Desmond Morris

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This Desmond Morris’s classic takes its place alongside Darwin’s The Origin of Species, presenting man not as a fallen angel, but as a risen ape, remarkable in his resilience, energy and imagination, yet an animal nevertheless, in danger of forgetting his origins. Desmond Morris is an English zoologist, ethologist as well as a popular author in sociobiology. He believes that man needs to be studied in exactly the same way as any other animal, and this requires patience and excellent or and proud to call himself as a man-watcher. Travelling across 60 countries, he tried to classify all human gestures, actions, postures and expressions. Desmond studied the human animal in his natural environment, in the streets and parks., offices and markets.
The Ape man, made his way into the Savannah plains in search of a more favorable habitat. He might have ventured a little too much into the waters as pointed out by various remnants of a possible aquatic history. These include the natural swimming capabilities of human babies, the streamlined bodies we possess, and even the alignment of our body hairs. Certain divers of Philippiness can stay beneath the water upto 3 minutes. The author has delved upon various aspects of primate life and how we have been continuing certain evolutionary instincts, knowingly and mostly unknowingly.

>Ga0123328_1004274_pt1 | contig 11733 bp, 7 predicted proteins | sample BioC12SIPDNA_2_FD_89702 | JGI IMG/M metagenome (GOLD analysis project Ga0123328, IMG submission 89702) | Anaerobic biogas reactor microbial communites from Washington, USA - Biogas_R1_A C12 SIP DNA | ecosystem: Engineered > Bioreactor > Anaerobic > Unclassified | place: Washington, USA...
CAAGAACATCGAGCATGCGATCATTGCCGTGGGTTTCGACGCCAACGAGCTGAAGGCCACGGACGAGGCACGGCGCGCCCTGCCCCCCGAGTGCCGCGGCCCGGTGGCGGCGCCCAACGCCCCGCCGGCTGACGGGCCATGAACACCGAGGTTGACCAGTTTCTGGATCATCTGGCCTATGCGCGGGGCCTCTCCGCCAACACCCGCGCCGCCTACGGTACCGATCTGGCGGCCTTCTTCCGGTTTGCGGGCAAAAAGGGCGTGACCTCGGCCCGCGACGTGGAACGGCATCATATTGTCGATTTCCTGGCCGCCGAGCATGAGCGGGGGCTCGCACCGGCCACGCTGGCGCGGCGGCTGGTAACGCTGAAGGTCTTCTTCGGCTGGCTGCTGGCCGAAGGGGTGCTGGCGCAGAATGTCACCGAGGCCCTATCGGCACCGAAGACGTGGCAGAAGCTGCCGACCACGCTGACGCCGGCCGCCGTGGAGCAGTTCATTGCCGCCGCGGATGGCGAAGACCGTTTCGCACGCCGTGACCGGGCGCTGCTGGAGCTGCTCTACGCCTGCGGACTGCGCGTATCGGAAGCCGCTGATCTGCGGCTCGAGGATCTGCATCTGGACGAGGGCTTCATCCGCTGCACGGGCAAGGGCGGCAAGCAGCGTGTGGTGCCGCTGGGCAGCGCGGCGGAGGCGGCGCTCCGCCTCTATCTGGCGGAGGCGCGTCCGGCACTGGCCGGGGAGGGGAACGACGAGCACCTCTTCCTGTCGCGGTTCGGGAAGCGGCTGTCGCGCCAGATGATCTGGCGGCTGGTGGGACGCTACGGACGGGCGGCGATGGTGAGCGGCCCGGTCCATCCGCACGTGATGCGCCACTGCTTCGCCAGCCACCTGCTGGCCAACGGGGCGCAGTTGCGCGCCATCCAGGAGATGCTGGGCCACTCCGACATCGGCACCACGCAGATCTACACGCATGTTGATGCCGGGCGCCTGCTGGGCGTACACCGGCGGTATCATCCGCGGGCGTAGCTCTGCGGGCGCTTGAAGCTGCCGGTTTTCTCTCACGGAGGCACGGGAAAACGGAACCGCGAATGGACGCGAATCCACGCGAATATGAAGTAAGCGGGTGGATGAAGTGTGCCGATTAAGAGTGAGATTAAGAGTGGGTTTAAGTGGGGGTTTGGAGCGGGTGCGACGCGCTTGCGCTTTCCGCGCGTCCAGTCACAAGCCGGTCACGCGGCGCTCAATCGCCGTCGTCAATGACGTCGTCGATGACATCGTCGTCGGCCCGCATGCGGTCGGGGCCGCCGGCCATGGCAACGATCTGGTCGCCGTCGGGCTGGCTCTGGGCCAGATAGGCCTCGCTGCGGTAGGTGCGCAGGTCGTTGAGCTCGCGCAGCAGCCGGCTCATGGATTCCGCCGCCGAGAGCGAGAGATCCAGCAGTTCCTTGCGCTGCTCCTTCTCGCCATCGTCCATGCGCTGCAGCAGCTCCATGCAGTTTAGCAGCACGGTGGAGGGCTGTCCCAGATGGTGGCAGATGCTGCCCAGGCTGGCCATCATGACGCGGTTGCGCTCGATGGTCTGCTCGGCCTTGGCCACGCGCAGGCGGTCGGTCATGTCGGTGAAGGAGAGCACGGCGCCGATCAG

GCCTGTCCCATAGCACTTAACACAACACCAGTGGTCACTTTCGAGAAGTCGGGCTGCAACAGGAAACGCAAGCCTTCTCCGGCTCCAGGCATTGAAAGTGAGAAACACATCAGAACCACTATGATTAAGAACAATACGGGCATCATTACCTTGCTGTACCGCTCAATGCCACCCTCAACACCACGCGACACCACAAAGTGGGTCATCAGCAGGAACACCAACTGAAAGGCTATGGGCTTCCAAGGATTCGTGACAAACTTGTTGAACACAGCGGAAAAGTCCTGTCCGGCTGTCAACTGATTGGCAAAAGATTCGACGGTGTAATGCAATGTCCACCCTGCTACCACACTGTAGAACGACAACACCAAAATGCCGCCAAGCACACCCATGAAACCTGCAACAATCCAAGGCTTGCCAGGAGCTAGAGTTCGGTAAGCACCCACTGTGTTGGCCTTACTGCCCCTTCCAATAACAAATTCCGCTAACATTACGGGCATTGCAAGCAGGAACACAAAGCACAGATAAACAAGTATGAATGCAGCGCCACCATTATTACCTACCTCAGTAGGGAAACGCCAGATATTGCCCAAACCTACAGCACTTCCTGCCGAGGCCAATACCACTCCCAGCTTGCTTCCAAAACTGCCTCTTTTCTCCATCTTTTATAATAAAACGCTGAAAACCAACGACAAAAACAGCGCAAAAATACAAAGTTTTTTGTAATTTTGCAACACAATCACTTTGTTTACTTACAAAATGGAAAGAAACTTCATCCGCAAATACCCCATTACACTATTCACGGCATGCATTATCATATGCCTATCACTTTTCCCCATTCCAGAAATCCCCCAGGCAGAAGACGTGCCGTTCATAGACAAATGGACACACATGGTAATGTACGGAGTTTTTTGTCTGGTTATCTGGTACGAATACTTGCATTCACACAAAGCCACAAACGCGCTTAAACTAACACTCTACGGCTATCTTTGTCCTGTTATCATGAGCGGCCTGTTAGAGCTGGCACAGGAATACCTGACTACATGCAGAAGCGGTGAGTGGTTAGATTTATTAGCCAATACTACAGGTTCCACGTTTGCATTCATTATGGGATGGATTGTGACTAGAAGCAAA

The author
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He claims that man’s greatest survival trick has been his inquisitiveness. The author has stressed upon a Magnified Reward Principle, where the naked ape, especially babies prefer actions with exaggerated feedbacks. These include playing with noisier and bouncier toys, and finally it was the art of drawing and painting that caught man’s imagination in terms of a more profound visual impact followed by certain actions. Similarly he explored music and dance. Morris also classifies our habits into neophilic (experimental) and neophobic (stability oriented)
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